Contributed Okanagan Centre fire on Saturday night.

Rolling flames

District councillor won’t soon forget his brush with Okanagan Centre wildfire

Standing 20 metres away from the flames, the Okanagan Centre wildfire was as close to a forest fire as Blair Ireland had been in his life—an experience he won’t soon forget.

Ireland, the Okanagan Centre ward councillor on Lake Country council, said it was frightening to watch the speed with which the fire raced up the steep incline Saturday afternoon, from its roadside starting point along Okanagan Lake West Road.

Flames candled atop the forest canopy and spread across ground below that hasn’t seen rain in a month, venting towards the homes on Nighthawk and Tyndall roads.

“I had never seen anything like that before. I have watched fires across the lake burning but never seen it that close to houses before,” Ireland said.

Ireland’s story is like that of many Okanagan Centre residents among the 331 property owners who were evacuated from their homes with little or no notice.

They barely had time to collect any personal possessions, many leaving with their garage doors still open and front doors unlocked, as police officers from across the valley moved in to assist Lake Country RCMP to block off traffic and keep potential looters away.

Another 657 property owners found themselves on evacuation alert, giving them time to decide what to take if the order to leave, and to deal with their farm animals and horses.

Ireland said it all began for him when the daughter of a neighbourhood friend came to their house, located a short distance outside the evacuation zone, in tears telling him about the fire.

“Her father called me about a minute after that as he was out of town, asking if we could grab some of their possessions, get their essentials out,” he recalled.

“They don’t have a big house so my wife and I ran down there and cleared out their stuff they wanted. At that point we were about 20 metres from the flames and you could already see the fire was running so fast up the hill.

“I knew right away the homes on Nightwalk would be affected and you just hope at that point the best will come out of that situation.”

Ireland said he watched the firefighting effort as the night went on, amazed at the howling winds changing direction to fuel the spread of the fire and the aerial show provided by 11 airplanes and helicopters called in to attack the blaze from the air.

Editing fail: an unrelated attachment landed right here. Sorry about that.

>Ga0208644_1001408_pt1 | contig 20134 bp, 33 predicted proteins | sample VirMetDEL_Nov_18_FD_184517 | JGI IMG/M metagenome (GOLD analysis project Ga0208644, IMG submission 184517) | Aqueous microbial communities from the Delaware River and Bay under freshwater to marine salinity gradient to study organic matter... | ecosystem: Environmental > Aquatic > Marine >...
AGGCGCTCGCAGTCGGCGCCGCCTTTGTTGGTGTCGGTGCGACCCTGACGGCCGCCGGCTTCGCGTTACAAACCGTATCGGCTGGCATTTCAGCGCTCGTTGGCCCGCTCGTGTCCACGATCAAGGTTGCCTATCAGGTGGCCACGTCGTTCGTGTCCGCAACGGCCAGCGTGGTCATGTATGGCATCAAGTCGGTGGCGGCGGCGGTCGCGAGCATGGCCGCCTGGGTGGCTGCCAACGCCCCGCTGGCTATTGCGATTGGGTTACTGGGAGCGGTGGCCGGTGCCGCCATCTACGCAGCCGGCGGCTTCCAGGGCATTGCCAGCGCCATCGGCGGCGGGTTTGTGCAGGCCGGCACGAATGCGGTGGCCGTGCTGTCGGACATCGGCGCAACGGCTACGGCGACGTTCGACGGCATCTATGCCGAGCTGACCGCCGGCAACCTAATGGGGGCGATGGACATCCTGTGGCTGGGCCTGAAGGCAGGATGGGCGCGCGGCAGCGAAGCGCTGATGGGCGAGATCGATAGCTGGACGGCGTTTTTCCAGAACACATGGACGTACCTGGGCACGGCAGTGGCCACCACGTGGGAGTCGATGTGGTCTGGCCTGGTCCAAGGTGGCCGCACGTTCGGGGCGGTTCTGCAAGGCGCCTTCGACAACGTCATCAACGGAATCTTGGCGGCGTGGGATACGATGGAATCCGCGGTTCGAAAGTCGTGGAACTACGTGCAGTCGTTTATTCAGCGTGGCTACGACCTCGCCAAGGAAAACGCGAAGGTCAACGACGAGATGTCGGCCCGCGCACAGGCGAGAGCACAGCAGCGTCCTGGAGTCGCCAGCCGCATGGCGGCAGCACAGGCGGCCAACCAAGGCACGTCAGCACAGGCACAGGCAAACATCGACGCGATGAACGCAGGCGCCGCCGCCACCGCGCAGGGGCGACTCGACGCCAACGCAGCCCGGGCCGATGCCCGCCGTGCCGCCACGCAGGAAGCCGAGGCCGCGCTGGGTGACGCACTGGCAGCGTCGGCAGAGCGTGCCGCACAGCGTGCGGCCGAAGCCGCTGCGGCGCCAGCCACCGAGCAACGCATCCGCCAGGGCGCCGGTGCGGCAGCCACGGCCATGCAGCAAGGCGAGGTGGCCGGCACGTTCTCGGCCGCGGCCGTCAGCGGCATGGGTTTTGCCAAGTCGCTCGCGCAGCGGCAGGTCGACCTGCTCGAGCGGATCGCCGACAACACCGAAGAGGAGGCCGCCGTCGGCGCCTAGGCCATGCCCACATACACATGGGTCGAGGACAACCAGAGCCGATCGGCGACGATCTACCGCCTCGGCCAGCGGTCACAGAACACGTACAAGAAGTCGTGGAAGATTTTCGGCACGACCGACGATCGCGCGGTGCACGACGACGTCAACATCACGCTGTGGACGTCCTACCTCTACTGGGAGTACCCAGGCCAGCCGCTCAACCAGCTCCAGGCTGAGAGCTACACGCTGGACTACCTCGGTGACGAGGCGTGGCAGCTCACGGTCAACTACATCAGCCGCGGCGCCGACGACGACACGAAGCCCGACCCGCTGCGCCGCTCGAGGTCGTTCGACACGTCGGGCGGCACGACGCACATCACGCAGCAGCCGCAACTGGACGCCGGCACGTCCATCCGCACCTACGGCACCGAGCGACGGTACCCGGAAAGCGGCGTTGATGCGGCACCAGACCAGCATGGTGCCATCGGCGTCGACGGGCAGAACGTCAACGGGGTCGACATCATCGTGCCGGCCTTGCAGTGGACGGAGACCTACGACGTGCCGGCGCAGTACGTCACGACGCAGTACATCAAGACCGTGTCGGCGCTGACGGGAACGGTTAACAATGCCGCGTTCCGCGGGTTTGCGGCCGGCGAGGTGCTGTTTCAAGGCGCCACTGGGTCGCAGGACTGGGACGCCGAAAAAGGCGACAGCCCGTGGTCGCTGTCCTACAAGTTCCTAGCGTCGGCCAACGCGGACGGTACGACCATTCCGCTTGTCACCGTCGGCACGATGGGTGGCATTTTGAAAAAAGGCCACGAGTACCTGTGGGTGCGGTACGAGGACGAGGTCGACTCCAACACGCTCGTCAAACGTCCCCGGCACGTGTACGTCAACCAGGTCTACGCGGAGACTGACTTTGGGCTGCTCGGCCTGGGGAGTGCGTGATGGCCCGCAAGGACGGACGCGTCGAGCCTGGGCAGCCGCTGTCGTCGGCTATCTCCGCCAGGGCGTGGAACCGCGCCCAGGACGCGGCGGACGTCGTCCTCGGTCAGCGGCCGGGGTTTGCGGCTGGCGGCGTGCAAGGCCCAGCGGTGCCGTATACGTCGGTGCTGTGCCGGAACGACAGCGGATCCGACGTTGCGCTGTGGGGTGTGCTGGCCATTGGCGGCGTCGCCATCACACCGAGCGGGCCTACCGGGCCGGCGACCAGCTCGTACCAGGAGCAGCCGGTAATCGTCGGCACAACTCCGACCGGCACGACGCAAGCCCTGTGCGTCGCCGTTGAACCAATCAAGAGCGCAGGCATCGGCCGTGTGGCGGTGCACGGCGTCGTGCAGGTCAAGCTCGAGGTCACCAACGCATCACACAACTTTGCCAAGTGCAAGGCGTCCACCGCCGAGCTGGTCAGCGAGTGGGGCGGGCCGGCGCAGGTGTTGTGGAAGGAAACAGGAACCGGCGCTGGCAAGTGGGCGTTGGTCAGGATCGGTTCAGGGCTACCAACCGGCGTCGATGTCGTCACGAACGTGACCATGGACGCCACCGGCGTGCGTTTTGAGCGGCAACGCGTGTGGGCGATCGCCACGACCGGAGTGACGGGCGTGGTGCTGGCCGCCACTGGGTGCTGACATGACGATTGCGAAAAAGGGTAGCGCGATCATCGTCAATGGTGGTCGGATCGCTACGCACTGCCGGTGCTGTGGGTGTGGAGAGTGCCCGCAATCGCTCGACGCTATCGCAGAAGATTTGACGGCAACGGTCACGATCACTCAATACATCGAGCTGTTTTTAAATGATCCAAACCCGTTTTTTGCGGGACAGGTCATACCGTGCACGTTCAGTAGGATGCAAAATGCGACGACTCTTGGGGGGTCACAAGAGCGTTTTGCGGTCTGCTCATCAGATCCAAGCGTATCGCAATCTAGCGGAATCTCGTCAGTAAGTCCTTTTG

“I must have been watching that and the progress of the fire until 3 a.m. and at that point the wind was still blowing,” Ireland said.

Ireland said he tried to assist the RCMP to keep people out of the evacuation area who had no business being there except to watch the fire show.

“People left everything behind because they had so little time to prepare. It was a knock on the door and ‘You have to leave now.’ So you want to look out for your neighbours, they are friends of ours in our community,” he said.

Ireland said he felt safe despite his house being on the edge of the fire, as the fire’s direction was headed uphill, moving away from his property.

“I was confident it was not going to come back down the hill again,” he said.

Grant Kolbeck, who rents a home on Nighthawk, said he had enough time to grab his cat and leave.

“I have been in the oil and gas industry for many years so I know when there is a fire, there is no time to go, you just go,” he said of evacuating his home.

His wife was away in Saskatchewan at the time, but she had already heard of the fire and was calling him on his cell phone barely an hour after the fire had started.

“You could see the fire coming our way and the pine trees were crackling,” said Kolbeck, as he stood in the parking lot of Winfield Community Hall on Saturday evening with others who also had evacuated, wondering where he was going to stay that night.